During an excursion into Spanish literature with a member of our campaign, mention was made of Don Quixote, and I recalled that within that doorstop of a tome is plenty of fodder for encounter, and even adventure, ideas for our game.
The text in my possession is P. A. Motteux's 1712 English translation, still the best loved by many. The language is delightful, but might present an obstacle to anyone whose primary literary exposure comes from the 21st-century internet; that is to say, the majority of the general public. These days, even when I write for the university publication, the 'readability index' through which my papers are run says that they're too difficult to read, and I'm commanded to rephrase things in a 'simpler' (read: less precise) manner.
Don Quixote should really be read by everyone, though; all the better if they can read the original Spanish. Since I'm fairly confident that no one in our campaign is going to read it cover to cover anytime soon, however, I feel free to usurp, bastardise and cannibalise that cornucopia of ideas for all that it's worth--as soon as we start playing again, which, by the way, seems to keep getting pushed further and further back.
Our next session is at the beginning of November.
I am working on updating certain players' spreadsheets in response to the claim that two of them have ascended in level. The bare mathematics of the total XP of one of these two, however, forbids me to interpret that he has.
In the meantime, I'd like to revisit the subject of lodging as I offer a gem of a description of an inn, which serves to remind us how, despite the austerity, a stay at an inn is a big step up from lying in a rain-soaked mohair tent with only a bedroll between earth and weary body.
One of the servants in the inn was an Asturian wench, a broad-faced, flat-headed, saddle-nosed dowdy, blind of one eye, and the other almost out. However, the activity of her body supplied all other defects. She was not above three feet high from her heels to her head; and her shoulders, which somewhat loaded her, as having too much flesh upon them, made her look downwards oftener than she could have wished. This charming original likewise assisted the mistress and the daughter; and, with the latter, helped to make the Knight's bed, and a sorry one it was; the room where it stood was an old gambling cock-loft, which by manifold signs seems to have been, in the days of yore, a repository for chopped straw. Somewhat further, in a corner of that garret, a carrier had his lodging; and, though his bed was nothing but the panels and coverings of his mules, it was much better than that of Don Quixote, which only consisted of four rough-hewn boards laid upon two uneven tressels, a flock-bed, that, for thinness, might well have passed for a quilt, and was full of knobs and bunches, which, had they not peeped out through many a hole, and shown themselves to be of wool, might well have been taken for stones. The rest of that extraordinary bed's furniture was a pair of sheets, which rather seemed to be of leather than linen-cloth, and a coverlet whose every individual thread you might have told, and never have missed one in the tale.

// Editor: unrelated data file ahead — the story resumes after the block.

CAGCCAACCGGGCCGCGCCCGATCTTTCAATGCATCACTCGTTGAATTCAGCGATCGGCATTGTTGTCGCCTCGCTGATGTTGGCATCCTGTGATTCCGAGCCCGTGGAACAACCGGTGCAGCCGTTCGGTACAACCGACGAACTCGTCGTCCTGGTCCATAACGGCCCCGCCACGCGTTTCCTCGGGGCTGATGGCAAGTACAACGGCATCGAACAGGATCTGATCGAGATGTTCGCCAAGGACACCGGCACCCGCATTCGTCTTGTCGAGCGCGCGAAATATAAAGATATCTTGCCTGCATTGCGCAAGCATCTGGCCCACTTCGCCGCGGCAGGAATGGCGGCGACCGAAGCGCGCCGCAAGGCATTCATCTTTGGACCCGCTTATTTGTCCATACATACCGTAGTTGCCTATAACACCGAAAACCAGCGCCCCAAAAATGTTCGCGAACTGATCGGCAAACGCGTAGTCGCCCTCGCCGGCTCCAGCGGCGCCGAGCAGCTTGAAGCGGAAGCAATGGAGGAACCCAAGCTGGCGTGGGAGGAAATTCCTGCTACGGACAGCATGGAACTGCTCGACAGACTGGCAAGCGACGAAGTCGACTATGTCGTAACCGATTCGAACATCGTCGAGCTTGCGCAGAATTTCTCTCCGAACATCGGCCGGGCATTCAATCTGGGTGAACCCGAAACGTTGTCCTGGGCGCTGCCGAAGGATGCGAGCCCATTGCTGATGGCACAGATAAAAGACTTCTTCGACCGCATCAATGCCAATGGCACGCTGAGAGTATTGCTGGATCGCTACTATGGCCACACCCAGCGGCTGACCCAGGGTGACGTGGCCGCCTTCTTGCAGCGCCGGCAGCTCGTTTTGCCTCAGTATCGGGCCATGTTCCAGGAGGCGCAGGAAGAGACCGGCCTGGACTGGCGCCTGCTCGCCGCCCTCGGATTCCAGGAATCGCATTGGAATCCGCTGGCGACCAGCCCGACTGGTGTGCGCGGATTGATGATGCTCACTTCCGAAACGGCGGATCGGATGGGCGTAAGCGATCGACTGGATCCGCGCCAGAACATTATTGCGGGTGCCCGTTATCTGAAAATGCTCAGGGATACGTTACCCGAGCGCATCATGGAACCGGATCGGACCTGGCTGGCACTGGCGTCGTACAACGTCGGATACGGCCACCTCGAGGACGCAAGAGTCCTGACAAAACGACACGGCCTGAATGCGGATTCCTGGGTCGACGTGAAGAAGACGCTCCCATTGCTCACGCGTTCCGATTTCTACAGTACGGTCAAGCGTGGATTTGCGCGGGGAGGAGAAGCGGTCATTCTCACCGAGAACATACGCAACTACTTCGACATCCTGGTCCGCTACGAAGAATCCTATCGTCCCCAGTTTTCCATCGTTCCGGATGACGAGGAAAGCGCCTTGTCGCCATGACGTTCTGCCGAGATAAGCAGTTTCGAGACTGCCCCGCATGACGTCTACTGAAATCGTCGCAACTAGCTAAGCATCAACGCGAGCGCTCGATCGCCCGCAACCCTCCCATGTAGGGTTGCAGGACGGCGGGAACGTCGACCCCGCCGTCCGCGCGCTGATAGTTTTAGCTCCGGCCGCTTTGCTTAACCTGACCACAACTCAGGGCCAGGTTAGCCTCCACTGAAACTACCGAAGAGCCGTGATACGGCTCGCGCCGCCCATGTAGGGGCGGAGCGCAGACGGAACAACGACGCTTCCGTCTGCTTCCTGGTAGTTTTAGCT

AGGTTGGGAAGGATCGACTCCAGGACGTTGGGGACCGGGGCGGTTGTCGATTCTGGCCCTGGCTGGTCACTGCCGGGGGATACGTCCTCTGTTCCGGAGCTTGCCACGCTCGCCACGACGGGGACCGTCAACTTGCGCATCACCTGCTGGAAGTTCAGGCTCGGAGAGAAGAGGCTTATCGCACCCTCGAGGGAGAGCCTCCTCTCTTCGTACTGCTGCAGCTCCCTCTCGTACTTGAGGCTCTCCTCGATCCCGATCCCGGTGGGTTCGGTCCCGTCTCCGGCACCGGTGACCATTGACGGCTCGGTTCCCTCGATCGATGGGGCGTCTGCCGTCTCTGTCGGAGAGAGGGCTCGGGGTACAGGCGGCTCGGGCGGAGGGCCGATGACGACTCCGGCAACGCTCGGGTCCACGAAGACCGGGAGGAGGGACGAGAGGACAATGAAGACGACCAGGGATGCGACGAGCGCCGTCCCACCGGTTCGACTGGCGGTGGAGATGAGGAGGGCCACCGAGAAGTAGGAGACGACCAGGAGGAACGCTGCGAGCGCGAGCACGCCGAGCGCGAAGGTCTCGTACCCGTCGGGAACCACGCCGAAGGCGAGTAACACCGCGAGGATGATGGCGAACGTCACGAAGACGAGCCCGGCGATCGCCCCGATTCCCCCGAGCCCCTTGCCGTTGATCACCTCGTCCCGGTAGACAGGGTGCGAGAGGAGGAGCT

It's striking that a night's repose in such environs is sufficient to regain lost HP (as, incidentally, it was for Don Quixote, whose bangs and bruises from his most recent skirmish were somewhat miraculously healed by the next morning). That should underscore the necessity of at least a roof and indoor heating after a hard day's travels; all the more if the party is recovering from combat.
Historian Ian Mortimer, in The Time Traveler's Guide to Medieval England, reminds us that the medieval traveler's place of rest depends on where he finds himself at sunset. When considering the alternatives, when he has a chance to stay at an inn, he should most certainly leap at it. Innkeepers are aware of this, and are likely to charge accordingly. Mortimer calls innkeepers 'no-nonsense men, shaped like bears' who are accustomed to handling all manner of ruffians and other obstreperous clients. They have the power to turn a customer out without his belongings, or even without his clothes, if he fails to make good on the bill.
Thus far, the party have run into few problems with inns or their masters. Nonetheless, they should always be aware that they're lucky to be allowed to stay, lest they get any ideas about complaining about the smoke, the fleas and bedbugs, the barking of the guard dogs, the smell of stale beer and dog urine in the rushes on the floor, or the creaking of stairs and bodily noises of fellow guests coming and going in the night. The only option remaining might be to bed down with the elements, which at the very least will provide no recovery of HP, and very well might lead to infection and other problems.
Or perhaps they could take their chances in a cheap bed in a hospital, on ancient unchanged sheets next to a pungent leper.